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Florid cutaneous papillomatosis
Other Resources UpToDate PubMed

Florid cutaneous papillomatosis

Contributors: Kimberley R. Zakka MD, Vivian Wong MD, PhD, Whitney A. High MD, JD, MEng, Susan Burgin MD
Other Resources UpToDate PubMed

Synopsis

Florid cutaneous papillomatosis (FCP), also known as Schwartz-Burgess syndrome, is a rare, obligatory paraneoplastic disease characterized by the rapid and widespread eruption of verrucous, skin-colored papules that may be asymptomatic or pruritic. The lesions of FCP are clinically indistinguishable from human papillomavirus (HPV)-related verruca, but no viral particles are identified in the lesions.

FCP is most commonly associated with adenocarcinoma of gastrointestinal origin. Cancers of the lung, breast (male / female), bladder, liver and bile ducts, prostate, ovary, and uterus have also been associated with FCP. Typically, the disease course mirrors that of the underlying malignancy. The etiology of FCP has yet to be elucidated, although many studies have postulated the presence of a growth factor similar to human epidermal growth factor or transforming growth factor alpha, produced by the underlying malignancy.

FCP may occur with other paraneoplastic cutaneous markers including malignant acanthosis nigricans, Leser-Trélat sign, tripe palms, pachydermatoglyphy, palmoplantar keratoderma, and hypertrichosis lanuginosa acquisita.

Codes

ICD10CM:
D36.9 – Benign neoplasm, unspecified site

SNOMEDCT:
39843000 – Cutaneous papillomatosis

Look For

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Diagnostic Pearls

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Differential Diagnosis & Pitfalls

  • Common warts (verruca vulgaris) – A skin infection due to HPV. The resultant skin-colored papules are clinically indistinguishable from FCP. Common warts tend to favor the digits and extremities. However, widespread warts are observed in patients who are immunosuppressed or immunodeficient.
  • Epidermodysplasia verruciformis (Lewandowsky-Lutz dysplasia) – A rare autosomal recessive disorder associated with a high susceptibility to common HPV and epidermodysplasia verruciformis-associated HPV infection. Clinically, lesions present as scaly papules and red-to-brown plaques on the face, trunk, hands, feet, and upper and lower extremities. Patients are at high risk for malignant skin tumors. Look for a positive family history and an early disease onset (before adulthood). Genetic studies reveal a mutation of the EVER1 or EVER2 gene.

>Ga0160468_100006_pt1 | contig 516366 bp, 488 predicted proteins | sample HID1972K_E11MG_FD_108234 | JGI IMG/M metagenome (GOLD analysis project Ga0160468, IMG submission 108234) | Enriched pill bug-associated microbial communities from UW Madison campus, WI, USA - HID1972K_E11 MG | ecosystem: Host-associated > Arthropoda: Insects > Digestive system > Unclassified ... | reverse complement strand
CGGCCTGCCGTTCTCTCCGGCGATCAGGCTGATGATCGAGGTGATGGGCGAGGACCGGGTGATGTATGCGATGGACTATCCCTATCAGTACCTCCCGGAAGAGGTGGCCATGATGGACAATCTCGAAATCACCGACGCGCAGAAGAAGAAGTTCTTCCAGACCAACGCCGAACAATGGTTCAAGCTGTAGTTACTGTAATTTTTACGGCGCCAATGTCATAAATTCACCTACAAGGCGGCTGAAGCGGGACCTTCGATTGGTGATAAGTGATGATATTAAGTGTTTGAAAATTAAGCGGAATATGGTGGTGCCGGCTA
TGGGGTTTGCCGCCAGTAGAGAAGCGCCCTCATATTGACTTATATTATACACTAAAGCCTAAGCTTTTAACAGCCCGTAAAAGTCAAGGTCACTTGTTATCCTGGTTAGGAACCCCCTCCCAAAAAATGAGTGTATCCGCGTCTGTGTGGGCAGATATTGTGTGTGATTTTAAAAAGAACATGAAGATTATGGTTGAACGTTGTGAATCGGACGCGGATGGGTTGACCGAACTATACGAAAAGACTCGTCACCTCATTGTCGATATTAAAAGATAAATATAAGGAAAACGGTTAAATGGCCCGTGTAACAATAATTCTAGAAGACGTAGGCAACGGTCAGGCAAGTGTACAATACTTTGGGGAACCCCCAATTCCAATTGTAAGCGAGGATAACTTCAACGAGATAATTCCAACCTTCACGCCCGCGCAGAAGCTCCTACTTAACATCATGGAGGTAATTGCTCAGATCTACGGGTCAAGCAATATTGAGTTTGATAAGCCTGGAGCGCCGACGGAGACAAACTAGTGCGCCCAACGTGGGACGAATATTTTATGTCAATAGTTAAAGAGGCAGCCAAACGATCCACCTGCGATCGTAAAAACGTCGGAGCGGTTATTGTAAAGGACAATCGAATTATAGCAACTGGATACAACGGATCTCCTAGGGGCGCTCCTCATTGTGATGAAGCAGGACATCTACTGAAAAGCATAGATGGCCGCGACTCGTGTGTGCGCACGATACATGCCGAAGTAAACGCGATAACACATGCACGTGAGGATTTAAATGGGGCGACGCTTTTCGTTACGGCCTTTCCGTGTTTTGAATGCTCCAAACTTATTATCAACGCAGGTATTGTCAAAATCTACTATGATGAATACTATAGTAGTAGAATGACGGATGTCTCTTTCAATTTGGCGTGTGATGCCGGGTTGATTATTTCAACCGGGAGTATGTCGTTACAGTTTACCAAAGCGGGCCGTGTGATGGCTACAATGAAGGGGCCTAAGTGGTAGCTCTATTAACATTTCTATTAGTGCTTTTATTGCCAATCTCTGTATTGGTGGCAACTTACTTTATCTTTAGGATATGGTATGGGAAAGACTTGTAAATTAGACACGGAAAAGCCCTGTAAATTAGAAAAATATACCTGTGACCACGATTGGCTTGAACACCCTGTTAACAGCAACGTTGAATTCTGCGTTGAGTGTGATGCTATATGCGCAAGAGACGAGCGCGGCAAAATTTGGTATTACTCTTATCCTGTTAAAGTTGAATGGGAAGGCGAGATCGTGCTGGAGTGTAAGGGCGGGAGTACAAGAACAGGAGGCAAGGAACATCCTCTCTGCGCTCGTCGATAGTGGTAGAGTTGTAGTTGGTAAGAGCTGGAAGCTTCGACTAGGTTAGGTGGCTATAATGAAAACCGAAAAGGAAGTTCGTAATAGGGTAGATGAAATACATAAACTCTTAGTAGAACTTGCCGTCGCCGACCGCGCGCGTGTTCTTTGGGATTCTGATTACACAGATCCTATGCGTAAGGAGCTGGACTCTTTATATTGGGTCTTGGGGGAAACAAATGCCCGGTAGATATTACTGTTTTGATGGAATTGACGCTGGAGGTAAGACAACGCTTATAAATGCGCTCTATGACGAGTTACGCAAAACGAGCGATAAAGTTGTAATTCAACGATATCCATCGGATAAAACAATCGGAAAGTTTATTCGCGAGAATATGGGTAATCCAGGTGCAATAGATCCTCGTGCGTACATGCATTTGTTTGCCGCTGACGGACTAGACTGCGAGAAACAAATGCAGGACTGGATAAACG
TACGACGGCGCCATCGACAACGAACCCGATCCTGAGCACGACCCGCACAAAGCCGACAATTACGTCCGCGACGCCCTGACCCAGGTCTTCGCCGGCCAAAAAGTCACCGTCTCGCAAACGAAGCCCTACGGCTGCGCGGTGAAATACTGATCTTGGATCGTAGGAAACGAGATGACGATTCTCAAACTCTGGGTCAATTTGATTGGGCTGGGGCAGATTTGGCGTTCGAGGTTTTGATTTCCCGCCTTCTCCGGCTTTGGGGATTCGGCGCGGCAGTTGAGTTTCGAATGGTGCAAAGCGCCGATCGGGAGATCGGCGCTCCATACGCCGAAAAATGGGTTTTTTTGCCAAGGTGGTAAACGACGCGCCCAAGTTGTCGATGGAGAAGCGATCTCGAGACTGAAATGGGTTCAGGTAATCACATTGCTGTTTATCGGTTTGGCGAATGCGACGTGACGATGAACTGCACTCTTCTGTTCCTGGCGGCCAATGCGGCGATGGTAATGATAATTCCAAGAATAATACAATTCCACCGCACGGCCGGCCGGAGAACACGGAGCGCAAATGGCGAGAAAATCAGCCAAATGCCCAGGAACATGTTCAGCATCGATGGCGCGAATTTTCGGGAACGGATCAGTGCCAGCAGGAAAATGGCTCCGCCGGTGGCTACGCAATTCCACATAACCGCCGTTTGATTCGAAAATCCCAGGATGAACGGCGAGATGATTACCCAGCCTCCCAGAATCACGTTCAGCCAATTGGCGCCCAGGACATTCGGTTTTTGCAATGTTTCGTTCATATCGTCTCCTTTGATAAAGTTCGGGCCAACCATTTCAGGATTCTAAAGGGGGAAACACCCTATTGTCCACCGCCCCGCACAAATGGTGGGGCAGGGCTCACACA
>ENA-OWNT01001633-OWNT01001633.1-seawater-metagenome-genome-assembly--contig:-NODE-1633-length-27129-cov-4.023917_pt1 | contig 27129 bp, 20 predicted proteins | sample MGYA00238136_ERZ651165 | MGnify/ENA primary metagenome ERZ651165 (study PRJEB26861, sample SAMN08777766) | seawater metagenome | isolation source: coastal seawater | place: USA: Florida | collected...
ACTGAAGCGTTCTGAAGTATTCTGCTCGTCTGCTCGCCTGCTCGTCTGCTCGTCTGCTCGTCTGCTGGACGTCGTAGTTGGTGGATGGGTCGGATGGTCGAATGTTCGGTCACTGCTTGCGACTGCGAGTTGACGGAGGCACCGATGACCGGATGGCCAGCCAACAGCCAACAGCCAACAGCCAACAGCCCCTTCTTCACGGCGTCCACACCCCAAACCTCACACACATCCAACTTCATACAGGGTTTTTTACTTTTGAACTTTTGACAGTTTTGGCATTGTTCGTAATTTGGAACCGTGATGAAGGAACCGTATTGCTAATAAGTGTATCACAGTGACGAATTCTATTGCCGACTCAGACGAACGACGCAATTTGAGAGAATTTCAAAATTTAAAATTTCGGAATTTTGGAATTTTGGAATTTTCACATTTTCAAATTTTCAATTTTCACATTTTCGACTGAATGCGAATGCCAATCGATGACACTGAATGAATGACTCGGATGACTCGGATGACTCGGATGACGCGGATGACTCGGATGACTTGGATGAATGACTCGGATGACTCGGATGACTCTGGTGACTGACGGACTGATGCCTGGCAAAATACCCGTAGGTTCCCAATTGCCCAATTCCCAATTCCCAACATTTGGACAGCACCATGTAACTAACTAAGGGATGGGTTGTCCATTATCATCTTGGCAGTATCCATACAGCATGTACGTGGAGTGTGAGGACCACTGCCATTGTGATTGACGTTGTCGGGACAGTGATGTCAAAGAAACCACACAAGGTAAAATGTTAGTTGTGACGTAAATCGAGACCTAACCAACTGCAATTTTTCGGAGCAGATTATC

• Bazex syndrome (acrokeratosis neoplastica) – A rare paraneoplastic disease associated with psoriasiform changes to the nails, followed by a gradual eruption of diffuse thickening and scaling of the fingers, palms, toes, and soles. It is associated with squamous cell carcinoma of the upper respiratory and gastrointestinal tract.
  • Basal cell nevus syndrome (Gorlin syndrome / nevoid basal cell carcinoma syndrome) – A rare autosomal dominant disease associated with multiple basal cell carcinomas, often developing early in life. The lesions are pigmented papules and nodules that could resemble warts. Look for a positive family history and an early disease onset (before adulthood). Genetic studies reveal a mutation in the chromosome 9q22-31 region. Basal cell nevus syndrome is not associated with systemic malignancy.

Best Tests

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Management Pearls

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Therapy

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References

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Last Reviewed:04/26/2022
Last Updated:05/02/2022
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Florid cutaneous papillomatosis
A medical illustration showing key findings of Florid cutaneous papillomatosis : Dorsum of hand, Face, Widespread distribution, Pruritus, Verrucous scaly papules
Copyright © 2022 VisualDx®. All rights reserved.